Osteoarthritis is a type of arthritis caused by wear and tear of the joints. This is most common among seniors as the accumulated years of joint movement wears down the cartilage – the protective layer in between the joints – which causes the bones to rub together. This can lead to intense pain, stiffness, and reduced mobility of the joint.
Although osteoarthritis can affect any joint, it is most commonly seen in the knees as they tend to be the most used and bear the most amount of weight. For this reason, you can lower your risk of osteoarthritis by maintaining a healthy weight, controlling your blood sugar, regularly exercising, properly nursing any injuries, and overall living a healthy lifestyle.
More specifically, though, researchers have recently uncovered that maintaining strong thigh muscles is another way to prevent osteoarthritis. (Get up from a chair without struggling.)
Risk of osteoarthritis reduced in women with strong thigh muscles
The study found that women with weak thigh muscles were 47 percent more likely to develop knee osteoarthritis, compared to women with stronger thigh muscles. Known as quadriceps or knee extensors, these muscles help the legs with standing, climbing, kicking, and straightening the leg out.
The link between thigh muscle strength and risk of osteoarthritis was seen among women, but not among men.
Study lead author Dr. Adam Culvenor explained, “While our recent study has highlighted the important role of strong thigh muscles in reducing the risk of knee osteoarthritis development, particularly in women, it is not possible to guarantee that having strong thigh muscles will protect women from developing knee osteoarthritis because there are many other factors that play into the disease. Nevertheless, our results suggest that optimizing quadriceps and hamstring strength may help to lower the risk of developing knee osteoarthritis.”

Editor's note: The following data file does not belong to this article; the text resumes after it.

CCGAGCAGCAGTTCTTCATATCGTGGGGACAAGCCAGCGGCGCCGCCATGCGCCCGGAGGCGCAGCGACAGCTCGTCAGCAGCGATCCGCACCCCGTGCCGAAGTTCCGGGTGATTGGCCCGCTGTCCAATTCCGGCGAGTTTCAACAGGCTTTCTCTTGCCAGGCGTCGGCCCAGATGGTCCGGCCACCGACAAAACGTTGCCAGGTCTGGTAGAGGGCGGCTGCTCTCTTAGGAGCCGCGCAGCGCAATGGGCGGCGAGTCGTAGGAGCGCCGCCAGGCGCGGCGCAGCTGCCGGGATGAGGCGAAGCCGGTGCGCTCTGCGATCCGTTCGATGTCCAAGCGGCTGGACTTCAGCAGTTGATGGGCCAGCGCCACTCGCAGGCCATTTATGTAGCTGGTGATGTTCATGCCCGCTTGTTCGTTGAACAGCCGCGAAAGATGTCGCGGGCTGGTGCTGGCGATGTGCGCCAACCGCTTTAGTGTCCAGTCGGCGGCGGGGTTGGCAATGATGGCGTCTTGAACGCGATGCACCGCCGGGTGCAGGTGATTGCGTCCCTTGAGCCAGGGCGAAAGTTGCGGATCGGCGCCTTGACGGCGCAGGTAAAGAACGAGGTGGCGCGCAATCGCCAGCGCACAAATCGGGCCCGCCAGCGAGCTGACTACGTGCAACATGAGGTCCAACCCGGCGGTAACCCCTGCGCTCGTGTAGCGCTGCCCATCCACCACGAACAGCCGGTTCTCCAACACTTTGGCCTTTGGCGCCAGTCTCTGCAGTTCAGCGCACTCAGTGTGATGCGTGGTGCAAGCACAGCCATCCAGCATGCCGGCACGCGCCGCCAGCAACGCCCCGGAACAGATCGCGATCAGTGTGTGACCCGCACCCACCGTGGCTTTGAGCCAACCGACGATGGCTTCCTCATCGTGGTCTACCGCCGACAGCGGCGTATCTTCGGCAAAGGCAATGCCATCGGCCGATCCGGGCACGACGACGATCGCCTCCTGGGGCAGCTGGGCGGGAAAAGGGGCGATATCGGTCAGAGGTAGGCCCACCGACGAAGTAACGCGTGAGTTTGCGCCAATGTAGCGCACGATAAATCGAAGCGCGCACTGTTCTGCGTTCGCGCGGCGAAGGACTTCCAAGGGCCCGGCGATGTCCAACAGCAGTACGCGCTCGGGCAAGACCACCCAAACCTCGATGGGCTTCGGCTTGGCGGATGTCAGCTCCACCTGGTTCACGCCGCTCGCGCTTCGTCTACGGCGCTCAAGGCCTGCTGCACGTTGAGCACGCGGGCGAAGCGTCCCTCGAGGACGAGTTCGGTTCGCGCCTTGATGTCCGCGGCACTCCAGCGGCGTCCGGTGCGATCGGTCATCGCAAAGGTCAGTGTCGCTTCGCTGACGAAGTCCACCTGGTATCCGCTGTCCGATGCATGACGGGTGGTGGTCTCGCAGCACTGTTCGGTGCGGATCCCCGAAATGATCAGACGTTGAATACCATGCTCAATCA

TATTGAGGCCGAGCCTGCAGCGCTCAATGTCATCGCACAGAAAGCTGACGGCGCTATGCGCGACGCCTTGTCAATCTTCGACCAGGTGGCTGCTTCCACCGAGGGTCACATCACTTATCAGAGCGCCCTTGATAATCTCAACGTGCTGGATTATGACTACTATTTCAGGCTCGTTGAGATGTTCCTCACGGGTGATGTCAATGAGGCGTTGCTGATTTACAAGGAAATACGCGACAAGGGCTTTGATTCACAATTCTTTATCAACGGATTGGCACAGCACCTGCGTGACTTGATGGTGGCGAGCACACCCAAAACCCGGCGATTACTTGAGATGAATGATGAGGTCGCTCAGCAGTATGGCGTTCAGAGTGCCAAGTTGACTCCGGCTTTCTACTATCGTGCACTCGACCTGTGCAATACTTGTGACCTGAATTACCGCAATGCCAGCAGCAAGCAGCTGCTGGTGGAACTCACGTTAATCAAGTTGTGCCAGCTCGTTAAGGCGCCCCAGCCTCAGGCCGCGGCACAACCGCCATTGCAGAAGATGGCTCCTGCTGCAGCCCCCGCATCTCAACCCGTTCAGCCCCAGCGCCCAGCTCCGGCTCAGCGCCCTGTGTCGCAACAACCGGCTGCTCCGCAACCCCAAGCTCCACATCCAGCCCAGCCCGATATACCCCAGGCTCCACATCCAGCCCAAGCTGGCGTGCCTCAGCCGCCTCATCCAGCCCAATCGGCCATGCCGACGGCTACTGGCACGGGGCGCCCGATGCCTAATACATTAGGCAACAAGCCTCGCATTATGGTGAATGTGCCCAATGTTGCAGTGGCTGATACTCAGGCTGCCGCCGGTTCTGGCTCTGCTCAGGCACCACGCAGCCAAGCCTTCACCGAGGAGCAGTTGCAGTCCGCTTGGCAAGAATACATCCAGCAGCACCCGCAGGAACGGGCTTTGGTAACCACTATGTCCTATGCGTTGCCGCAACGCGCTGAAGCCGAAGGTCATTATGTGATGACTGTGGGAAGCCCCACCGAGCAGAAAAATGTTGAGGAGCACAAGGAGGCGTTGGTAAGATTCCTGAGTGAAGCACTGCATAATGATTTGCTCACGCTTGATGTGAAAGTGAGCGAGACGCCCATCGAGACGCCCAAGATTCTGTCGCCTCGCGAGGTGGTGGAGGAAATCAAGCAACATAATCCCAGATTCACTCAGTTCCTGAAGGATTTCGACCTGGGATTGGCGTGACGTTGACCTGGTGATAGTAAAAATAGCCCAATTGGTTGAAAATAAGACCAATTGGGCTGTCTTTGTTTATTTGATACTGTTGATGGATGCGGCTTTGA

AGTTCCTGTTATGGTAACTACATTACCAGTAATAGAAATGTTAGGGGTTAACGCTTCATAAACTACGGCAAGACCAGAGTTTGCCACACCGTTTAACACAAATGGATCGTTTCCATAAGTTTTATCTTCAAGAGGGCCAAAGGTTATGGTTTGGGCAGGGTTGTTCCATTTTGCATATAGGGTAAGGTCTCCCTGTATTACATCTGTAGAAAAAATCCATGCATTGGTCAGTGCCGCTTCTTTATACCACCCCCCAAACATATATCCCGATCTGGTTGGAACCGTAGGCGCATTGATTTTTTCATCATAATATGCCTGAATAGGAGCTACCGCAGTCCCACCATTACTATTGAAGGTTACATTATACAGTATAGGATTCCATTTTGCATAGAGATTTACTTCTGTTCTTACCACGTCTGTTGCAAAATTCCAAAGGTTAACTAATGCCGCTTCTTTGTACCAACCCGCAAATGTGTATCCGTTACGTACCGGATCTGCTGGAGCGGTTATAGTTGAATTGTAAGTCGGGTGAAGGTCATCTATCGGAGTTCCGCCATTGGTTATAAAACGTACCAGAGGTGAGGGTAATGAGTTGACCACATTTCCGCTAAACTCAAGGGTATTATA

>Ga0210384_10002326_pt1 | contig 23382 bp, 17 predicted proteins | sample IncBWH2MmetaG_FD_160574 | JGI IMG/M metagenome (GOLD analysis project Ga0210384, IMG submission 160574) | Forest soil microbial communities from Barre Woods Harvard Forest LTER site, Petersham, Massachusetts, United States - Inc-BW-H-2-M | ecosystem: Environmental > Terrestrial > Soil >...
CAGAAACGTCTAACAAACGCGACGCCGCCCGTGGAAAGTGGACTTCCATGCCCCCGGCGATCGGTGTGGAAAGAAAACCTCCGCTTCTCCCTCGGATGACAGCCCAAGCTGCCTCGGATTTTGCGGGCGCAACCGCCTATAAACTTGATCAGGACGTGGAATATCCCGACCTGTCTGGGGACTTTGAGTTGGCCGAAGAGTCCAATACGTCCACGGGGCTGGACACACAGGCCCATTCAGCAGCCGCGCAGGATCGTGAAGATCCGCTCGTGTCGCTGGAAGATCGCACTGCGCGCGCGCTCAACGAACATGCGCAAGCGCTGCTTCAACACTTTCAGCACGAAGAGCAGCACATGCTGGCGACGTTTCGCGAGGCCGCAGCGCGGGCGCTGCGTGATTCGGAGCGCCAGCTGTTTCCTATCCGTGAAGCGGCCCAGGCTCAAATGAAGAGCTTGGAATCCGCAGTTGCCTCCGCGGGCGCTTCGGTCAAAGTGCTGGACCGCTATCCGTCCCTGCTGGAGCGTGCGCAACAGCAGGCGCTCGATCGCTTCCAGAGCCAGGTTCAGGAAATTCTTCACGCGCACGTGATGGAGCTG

The researchers examined MRIs of thigh muscles and strength tests taken from 186 participants with knee osteoarthritis and 186 participants without the condition. The researchers also examined participants’ body mass index, as obesity is linked to knee osteoarthritis.
Even after adjusting for body mass index, women with weaker thigh muscles had a 33 percent higher risk of knee osteoarthritis.
Among men, the findings were not statistically significant enough to suggest the same association.
The quadriceps can help prevent the development of knee osteoarthritis by acting as shock absorbers and helping stabilize the knee. If these muscles are weak, there is added stress placed on the knee which, researchers suggest, speeds up the degeneration process. (Don’t let pain control your life… Fight back today!)
As to the differences between men and women, Dr. Culvenor explained, “This is likely because muscles in men with greater body mass have more contractile tissue and strength, whereas in women with greater body mass more non-contractile adipose tissue is deposited within the muscle and hence cannot produce as much force.”
Regardless of your age, you can still work towards strengthening your thigh muscles. Exercises like squats, lunges, and leg presses can work your thigh muscles, helping them to become stronger which in turn helps stabilize the knee joint better. You can work alongside a physiotherapist in order to get back into regular exercise and strengthen your quadriceps without injury.